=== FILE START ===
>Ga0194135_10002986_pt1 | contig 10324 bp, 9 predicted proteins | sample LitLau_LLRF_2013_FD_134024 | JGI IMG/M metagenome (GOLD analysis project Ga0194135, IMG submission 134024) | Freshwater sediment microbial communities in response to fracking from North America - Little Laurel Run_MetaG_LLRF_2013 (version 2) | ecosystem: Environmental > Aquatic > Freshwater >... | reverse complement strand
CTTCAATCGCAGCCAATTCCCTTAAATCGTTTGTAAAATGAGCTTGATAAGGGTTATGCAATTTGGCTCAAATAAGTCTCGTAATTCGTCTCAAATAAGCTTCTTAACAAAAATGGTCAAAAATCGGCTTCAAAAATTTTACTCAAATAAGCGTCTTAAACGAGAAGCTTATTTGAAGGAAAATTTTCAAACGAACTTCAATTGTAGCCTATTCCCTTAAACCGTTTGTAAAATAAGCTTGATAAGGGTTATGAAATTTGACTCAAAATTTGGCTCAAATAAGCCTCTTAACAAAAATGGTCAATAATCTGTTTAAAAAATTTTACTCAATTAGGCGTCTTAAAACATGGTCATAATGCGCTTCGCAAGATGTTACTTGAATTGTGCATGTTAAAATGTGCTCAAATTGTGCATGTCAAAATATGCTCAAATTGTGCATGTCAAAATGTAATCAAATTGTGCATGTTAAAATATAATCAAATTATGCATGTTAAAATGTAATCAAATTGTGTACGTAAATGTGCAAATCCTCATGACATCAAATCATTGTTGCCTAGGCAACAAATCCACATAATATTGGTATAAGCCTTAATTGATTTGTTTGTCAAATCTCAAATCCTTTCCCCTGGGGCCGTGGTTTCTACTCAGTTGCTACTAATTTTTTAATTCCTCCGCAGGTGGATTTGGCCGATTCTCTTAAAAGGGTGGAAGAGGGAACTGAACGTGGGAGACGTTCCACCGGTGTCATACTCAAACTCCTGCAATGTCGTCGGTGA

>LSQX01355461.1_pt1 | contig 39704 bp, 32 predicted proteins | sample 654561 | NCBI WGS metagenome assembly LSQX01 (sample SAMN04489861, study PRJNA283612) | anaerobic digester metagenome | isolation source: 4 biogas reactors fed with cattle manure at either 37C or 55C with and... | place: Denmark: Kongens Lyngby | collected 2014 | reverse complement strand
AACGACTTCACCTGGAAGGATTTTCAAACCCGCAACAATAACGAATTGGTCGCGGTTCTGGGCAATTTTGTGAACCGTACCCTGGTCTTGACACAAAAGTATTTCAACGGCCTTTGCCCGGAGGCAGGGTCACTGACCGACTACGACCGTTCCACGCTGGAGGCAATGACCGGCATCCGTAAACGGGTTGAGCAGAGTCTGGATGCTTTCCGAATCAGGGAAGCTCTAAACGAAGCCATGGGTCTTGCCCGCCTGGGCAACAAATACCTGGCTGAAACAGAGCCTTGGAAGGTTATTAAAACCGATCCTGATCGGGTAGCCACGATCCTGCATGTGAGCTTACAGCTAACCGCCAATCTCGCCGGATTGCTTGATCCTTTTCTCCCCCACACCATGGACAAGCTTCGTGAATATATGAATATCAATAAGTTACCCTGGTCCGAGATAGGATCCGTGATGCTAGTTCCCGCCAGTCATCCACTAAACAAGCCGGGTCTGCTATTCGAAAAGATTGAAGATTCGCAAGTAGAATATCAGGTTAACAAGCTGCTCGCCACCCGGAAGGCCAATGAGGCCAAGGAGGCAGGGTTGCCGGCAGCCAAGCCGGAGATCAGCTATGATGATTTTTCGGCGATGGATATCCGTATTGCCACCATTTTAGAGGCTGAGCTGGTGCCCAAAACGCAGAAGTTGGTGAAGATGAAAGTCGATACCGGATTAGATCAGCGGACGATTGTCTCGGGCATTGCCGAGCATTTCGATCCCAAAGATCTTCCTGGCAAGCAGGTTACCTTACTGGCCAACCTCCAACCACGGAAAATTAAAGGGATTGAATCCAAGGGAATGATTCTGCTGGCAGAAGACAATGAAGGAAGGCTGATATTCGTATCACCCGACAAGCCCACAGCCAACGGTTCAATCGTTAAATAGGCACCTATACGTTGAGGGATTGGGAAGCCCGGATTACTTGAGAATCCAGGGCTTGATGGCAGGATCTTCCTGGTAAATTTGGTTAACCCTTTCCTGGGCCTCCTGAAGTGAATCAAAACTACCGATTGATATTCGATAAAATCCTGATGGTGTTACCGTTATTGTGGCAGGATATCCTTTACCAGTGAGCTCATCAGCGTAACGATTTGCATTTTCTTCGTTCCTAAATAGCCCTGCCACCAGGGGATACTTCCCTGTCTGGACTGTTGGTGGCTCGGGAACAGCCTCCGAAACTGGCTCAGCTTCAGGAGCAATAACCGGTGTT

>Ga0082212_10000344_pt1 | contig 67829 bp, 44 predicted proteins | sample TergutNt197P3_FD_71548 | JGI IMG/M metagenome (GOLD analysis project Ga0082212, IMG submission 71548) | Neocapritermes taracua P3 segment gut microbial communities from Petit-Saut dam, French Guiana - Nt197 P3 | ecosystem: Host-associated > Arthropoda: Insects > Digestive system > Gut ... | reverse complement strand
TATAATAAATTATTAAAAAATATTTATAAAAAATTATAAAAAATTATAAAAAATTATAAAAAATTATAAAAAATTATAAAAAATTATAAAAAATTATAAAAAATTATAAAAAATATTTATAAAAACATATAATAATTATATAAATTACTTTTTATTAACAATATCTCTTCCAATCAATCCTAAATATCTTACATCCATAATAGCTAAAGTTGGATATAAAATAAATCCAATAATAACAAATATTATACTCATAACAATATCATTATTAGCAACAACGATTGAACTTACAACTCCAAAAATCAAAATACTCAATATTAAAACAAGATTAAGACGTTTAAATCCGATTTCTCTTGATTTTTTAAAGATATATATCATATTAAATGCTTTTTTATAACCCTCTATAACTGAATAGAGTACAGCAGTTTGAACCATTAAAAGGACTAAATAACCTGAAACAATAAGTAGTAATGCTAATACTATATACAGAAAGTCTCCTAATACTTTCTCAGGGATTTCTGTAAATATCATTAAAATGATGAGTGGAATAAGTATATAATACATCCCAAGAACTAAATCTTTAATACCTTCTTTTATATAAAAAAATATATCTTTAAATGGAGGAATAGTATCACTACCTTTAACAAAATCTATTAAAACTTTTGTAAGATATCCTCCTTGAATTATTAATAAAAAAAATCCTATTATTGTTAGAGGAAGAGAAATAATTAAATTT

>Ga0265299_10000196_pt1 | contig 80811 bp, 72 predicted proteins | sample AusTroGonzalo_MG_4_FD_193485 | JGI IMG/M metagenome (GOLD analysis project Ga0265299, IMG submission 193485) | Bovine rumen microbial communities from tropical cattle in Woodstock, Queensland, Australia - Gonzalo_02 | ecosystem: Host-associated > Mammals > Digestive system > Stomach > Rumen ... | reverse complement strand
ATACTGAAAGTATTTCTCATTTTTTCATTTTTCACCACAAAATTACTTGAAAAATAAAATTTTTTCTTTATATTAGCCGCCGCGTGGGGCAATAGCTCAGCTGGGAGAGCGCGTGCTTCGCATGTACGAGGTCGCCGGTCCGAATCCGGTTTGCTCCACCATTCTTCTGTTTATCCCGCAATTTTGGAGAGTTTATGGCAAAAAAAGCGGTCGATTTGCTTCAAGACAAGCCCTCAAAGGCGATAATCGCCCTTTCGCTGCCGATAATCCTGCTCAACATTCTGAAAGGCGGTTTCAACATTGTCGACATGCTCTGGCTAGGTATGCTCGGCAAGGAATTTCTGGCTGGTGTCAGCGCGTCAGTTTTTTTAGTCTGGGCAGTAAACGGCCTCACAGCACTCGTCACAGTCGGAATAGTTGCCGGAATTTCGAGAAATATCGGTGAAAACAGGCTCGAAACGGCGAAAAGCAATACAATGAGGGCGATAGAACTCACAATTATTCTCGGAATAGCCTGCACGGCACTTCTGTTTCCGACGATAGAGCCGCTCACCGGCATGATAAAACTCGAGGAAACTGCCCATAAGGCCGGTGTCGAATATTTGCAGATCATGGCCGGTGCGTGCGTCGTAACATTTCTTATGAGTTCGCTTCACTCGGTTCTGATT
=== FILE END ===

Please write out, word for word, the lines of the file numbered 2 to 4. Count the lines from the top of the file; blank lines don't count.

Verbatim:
CTTCAATCGCAGCCAATTCCCTTAAATCGTTTGTAAAATGAGCTTGATAAGGGTTATGCAATTTGGCTCAAATAAGTCTCGTAATTCGTCTCAAATAAGCTTCTTAACAAAAATGGTCAAAAATCGGCTTCAAAAATTTTACTCAAATAAGCGTCTTAAACGAGAAGCTTATTTGAAGGAAAATTTTCAAACGAACTTCAATTGTAGCCTATTCCCTTAAACCGTTTGTAAAATAAGCTTGATAAGGGTTATGAAATTTGACTCAAAATTTGGCTCAAATAAGCCTCTTAACAAAAATGGTCAATAATCTGTTTAAAAAATTTTACTCAATTAGGCGTCTTAAAACATGGTCATAATGCGCTTCGCAAGATGTTACTTGAATTGTGCATGTTAAAATGTGCTCAAATTGTGCATGTCAAAATATGCTCAAATTGTGCATGTCAAAATGTAATCAAATTGTGCATGTTAAAATATAATCAAATTATGCATGTTAAAATGTAATCAAATTGTGTACGTAAATGTGCAAATCCTCATGACATCAAATCATTGTTGCCTAGGCAACAAATCCACATAATATTGGTATAAGCCTTAATTGATTTGTTTGTCAAATCTCAAATCCTTTCCCCTGGGGCCGTGGTTTCTACTCAGTTGCTACTAATTTTTTAATTCCTCCGCAGGTGGATTTGGCCGATTCTCTTAAAAGGGTGGAAGAGGGAACTGAACGTGGGAGACGTTCCACCGGTGTCATACTCAAACTCCTGCAATGTCGTCGGTGA

>LSQX01355461.1_pt1 | contig 39704 bp, 32 predicted proteins | sample 654561 | NCBI WGS metagenome assembly LSQX01 (sample SAMN04489861, study PRJNA283612) | anaerobic digester metagenome | isolation source: 4 biogas reactors fed with cattle manure at either 37C or 55C with and... | place: Denmark: Kongens Lyngby | collected 2014 | reverse complement strand
AACGACTTCACCTGGAAGGATTTTCAAACCCGCAACAATAACGAATTGGTCGCGGTTCTGGGCAATTTTGTGAACCGTACCCTGGTCTTGACACAAAAGTATTTCAACGGCCTTTGCCCGGAGGCAGGGTCACTGACCGACTACGACCGTTCCACGCTGGAGGCAATGACCGGCATCCGTAAACGGGTTGAGCAGAGTCTGGATGCTTTCCGAATCAGGGAAGCTCTAAACGAAGCCATGGGTCTTGCCCGCCTGGGCAACAAATACCTGGCTGAAACAGAGCCTTGGAAGGTTATTAAAACCGATCCTGATCGGGTAGCCACGATCCTGCATGTGAGCTTACAGCTAACCGCCAATCTCGCCGGATTGCTTGATCCTTTTCTCCCCCACACCATGGACAAGCTTCGTGAATATATGAATATCAATAAGTTACCCTGGTCCGAGATAGGATCCGTGATGCTAGTTCCCGCCAGTCATCCACTAAACAAGCCGGGTCTGCTATTCGAAAAGATTGAAGATTCGCAAGTAGAATATCAGGTTAACAAGCTGCTCGCCACCCGGAAGGCCAATGAGGCCAAGGAGGCAGGGTTGCCGGCAGCCAAGCCGGAGATCAGCTATGATGATTTTTCGGCGATGGATATCCGTATTGCCACCATTTTAGAGGCTGAGCTGGTGCCCAAAACGCAGAAGTTGGTGAAGATGAAAGTCGATACCGGATTAGATCAGCGGACGATTGTCTCGGGCATTGCCGAGCATTTCGATCCCAAAGATCTTCCTGGCAAGCAGGTTACCTTACTGGCCAACCTCCAACCACGGAAAATTAAAGGGATTGAATCCAAGGGAATGATTCTGCTGGCAGAAGACAATGAAGGAAGGCTGATATTCGTATCACCCGACAAGCCCACAGCCAACGGTTCAATCGTTAAATAGGCACCTATACGTTGAGGGATTGGGAAGCCCGGATTACTTGAGAATCCAGGGCTTGATGGCAGGATCTTCCTGGTAAATTTGGTTAACCCTTTCCTGGGCCTCCTGAAGTGAATCAAAACTACCGATTGATATTCGATAAAATCCTGATGGTGTTACCGTTATTGTGGCAGGATATCCTTTACCAGTGAGCTCATCAGCGTAACGATTTGCATTTTCTTCGTTCCTAAATAGCCCTGCCACCAGGGGATACTTCCCTGTCTGGACTGTTGGTGGCTCGGGAACAGCCTCCGAAACTGGCTCAGCTTCAGGAGCAATAACCGGTGTT